There's little doubt that the past five years have been good to investors. The stock market has climbed out of the hole it dug for itself in the bear market of 2000-2002, and bonds have also done remarkably well. However, it's important to remember that the market doesn't owe investors double-digit returns year after year. Periods of lower or even negative returns often follow lofty gains. Don't look now, but a gray cloud of slower returns may be appearing on the horizon.

Making progress
A quick look at the performance of several different areas of the market over the past five years confirms that returns have generally been impressive.

Market Index

5-Year Cumulative Return through June 2007

S&P 500 Index (Large-Cap Stocks)


Russell 2000 Index (Small-Cap Stocks)


MSCI EAFE Index (Foreign Stocks)


LB Aggregate Bond Index (Bonds)


Source: Morningstar Principia

While certain areas have outperformed others -- most notably emerging markets and small-cap value stocks -- all corners of the market have benefited from the past few years' economic and market rebound. But it might be awhile before we see these types of gains again.

The downside of an up market
While a bull market is a good thing for investors, the drawback is that prices are driven up, making everything more expensive, and making attractive buying opportunities more scarce. Bonds have benefited from years of low interest rates, and stocks have been boosted by buybacks and buyouts, leaving them less attractively priced. That means that stock pickers and fund managers will likely find fewer bargains today than they did five years ago.

Of course, this is not to say that these managers will be sitting idly on their hands until the next market drop. There are still some opportunities out there, but an inflated stock market makes the stock-picker's job that much harder. All the low-hanging fruit has been plucked, which will likely translate into more subdued returns for investors going forward.

Lowered expectations
So what's an investor to do? First of all, remember that there's no need to run for the hills -- the sky isn't falling. A period of subdued returns is vastly different from a bear market. The stock market has its ebbs and flows, and smart investors must know how to ride out these fluctuations.

Ultimately, individual investors can do little to prepare for slower returns, aside from knowing that they're coming. Market prices are what they are, and you can only buy or sell at the prices available. Position your portfolio for the long term, which for most people means including a healthy slug of equities. Right now is a great time to load up on some defensive stocks, such as Unilever (NYSE:UL), that should hold up well in a downturn. But you might also want to consider high-quality growth stocks with solid earnings, which can work their way through a slowdown. While many value stocks that are traditional defensive plays have risen dramatically in recent years, solid growth companies like Cisco Systems (NASDAQ:CSCO) and Time Warner (NYSE:TWX) aren't trading at unreasonable valuations.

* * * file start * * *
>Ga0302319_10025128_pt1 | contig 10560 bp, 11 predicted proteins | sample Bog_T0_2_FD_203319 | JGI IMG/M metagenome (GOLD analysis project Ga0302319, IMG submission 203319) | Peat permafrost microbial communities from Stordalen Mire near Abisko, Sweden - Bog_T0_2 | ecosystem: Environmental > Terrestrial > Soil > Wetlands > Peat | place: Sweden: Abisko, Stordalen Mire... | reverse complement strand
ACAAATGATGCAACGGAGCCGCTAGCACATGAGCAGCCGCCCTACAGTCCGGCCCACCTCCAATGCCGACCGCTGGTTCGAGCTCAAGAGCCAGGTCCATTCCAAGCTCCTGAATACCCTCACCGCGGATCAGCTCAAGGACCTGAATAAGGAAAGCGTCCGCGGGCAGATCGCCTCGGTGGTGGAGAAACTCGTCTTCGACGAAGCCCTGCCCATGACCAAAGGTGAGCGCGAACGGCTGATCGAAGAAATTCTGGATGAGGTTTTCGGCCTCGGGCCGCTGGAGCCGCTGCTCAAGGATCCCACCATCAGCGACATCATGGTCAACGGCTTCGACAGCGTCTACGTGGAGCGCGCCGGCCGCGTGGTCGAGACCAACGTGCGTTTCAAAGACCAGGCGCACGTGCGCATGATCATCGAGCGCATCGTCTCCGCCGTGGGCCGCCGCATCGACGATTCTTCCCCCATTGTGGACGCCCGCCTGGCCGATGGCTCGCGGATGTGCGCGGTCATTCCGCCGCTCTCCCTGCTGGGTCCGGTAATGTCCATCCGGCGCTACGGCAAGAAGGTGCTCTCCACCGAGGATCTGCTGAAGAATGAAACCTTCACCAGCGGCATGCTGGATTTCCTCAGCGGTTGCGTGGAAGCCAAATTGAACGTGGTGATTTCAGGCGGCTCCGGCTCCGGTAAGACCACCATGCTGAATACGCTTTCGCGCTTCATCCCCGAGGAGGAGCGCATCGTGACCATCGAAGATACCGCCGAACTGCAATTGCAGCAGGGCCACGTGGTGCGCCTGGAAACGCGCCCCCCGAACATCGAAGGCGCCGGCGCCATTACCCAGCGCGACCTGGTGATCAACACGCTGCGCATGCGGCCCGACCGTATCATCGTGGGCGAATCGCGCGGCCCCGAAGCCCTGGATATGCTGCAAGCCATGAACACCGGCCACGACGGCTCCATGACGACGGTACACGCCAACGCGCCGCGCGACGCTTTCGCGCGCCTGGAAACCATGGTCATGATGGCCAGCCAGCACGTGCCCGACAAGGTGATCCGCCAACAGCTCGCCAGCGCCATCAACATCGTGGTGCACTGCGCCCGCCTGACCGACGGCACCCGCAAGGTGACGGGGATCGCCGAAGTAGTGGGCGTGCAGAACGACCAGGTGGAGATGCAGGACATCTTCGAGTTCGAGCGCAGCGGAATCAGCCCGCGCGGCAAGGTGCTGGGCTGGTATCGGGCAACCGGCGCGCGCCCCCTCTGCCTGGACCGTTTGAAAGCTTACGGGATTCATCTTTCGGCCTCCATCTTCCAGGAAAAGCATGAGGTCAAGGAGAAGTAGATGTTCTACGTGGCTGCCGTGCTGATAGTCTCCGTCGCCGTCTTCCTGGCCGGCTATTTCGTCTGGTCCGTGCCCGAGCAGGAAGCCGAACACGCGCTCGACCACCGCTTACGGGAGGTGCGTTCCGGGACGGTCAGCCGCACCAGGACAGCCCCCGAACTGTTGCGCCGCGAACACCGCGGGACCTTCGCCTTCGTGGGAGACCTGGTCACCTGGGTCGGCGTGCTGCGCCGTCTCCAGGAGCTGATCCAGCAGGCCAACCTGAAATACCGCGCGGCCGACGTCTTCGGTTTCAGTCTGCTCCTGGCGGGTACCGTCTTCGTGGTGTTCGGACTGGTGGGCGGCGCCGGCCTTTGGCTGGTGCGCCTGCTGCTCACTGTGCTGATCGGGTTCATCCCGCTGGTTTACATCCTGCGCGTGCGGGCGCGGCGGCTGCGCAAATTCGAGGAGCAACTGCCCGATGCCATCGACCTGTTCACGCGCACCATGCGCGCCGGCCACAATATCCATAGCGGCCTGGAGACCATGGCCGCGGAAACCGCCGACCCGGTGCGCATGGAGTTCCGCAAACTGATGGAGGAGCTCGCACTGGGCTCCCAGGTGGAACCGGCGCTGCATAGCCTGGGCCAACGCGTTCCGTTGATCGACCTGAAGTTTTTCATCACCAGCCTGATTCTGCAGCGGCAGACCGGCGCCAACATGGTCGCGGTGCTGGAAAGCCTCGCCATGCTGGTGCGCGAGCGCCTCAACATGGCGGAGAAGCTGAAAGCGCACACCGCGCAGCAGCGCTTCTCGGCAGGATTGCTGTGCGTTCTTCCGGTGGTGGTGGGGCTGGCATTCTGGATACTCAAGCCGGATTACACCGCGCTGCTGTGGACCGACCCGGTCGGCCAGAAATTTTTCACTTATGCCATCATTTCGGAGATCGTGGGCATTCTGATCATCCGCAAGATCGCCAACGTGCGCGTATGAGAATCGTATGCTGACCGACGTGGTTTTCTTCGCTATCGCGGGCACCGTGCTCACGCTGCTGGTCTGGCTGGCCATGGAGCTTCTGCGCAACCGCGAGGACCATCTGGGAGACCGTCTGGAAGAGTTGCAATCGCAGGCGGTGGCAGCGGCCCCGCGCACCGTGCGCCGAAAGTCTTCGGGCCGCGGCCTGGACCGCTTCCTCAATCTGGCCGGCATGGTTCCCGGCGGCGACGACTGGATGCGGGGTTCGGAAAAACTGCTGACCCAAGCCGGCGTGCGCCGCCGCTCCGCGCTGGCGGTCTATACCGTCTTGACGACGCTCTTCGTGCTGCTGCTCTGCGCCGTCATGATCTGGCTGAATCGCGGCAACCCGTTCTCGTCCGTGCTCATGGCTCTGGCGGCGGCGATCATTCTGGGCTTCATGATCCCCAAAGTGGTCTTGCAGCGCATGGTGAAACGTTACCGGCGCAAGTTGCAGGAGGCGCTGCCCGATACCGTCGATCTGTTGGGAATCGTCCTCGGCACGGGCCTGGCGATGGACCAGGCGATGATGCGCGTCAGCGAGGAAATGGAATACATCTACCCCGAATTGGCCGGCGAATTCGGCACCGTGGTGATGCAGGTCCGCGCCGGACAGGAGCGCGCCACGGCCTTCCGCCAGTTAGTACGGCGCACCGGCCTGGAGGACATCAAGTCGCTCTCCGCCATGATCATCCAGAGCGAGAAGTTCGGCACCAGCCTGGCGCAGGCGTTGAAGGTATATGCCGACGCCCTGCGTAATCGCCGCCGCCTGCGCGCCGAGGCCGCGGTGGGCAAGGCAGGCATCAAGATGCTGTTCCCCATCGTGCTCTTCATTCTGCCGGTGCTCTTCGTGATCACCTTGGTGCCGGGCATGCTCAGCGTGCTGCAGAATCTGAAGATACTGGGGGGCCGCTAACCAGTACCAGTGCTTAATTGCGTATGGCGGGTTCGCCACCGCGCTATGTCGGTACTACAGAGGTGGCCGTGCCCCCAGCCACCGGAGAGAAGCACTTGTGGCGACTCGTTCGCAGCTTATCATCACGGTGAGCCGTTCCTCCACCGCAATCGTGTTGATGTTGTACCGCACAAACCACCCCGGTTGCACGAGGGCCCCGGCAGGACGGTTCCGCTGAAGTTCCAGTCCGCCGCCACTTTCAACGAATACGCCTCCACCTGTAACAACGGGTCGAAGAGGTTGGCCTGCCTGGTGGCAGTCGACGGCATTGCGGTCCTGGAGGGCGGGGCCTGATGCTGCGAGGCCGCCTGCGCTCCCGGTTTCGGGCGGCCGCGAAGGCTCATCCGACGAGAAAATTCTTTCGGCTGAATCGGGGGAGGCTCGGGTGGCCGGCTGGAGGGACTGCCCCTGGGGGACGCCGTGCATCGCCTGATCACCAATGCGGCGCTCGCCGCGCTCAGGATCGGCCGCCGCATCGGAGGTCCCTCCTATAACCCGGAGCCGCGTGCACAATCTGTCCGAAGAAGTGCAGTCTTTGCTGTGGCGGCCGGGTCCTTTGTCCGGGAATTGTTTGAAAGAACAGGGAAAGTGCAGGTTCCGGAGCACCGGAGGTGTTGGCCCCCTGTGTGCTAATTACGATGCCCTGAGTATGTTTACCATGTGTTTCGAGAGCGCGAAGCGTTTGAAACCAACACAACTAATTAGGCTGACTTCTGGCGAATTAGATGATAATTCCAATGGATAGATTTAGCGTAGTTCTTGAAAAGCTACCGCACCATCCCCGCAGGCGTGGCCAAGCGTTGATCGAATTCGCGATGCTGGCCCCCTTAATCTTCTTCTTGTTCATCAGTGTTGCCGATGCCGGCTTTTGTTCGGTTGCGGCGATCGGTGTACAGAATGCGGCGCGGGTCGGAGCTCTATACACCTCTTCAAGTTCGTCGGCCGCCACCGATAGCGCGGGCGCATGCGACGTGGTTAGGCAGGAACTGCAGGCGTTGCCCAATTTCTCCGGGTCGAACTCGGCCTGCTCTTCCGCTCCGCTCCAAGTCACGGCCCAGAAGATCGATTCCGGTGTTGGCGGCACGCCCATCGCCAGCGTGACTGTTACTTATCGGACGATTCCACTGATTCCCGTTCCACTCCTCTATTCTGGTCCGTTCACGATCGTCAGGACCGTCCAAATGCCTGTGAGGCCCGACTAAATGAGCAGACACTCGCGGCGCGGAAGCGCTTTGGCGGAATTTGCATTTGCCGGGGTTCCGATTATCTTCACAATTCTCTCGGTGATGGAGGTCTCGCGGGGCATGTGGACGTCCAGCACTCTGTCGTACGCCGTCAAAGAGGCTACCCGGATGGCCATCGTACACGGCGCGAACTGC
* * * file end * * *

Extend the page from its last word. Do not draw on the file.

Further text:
Since picking stocks will likely become much more difficult over the next few years, consider moving into a diversified mutual fund. Let the experts take the time and effort of uncovering those hidden values and putting them to work for your portfolio. Since a rebound in growth stocks is very likely at some point this year or the next, make sure you have a healthy allocation to a fund that invests in this corner of the market.

Just knowing that returns probably won't be as spectacular in the immediate future puts you one step ahead of much of the investing public. Adjust your portfolio assumptions accordingly -- don't bet the farm on earning a 20% return for the next five years. And don't beat up on any of your fund managers for failing to provide a repeat of the past few years' performance. While it may be slim pickings in the coming months or years, remember to keep your focus on the long term, and try not to sweat the lows too much. Odds are good that we'll be back in the sunshine again before long.

No matter how the market performs in the coming months and years, certain funds can offer the best chance of making you the most money. Discover our favorite picks with a free 30-day trial of the Fool's Champion Funds newsletter.

Fool contributor Amanda Kish lives in Rochester, N.Y., and does not own shares of any of the companies or funds mentioned herein. Unilever is an Income Investor recommendation. Time Warner is a Stock Advisor pick. The Fool's disclosure policy is equally fond of tortoises and hares.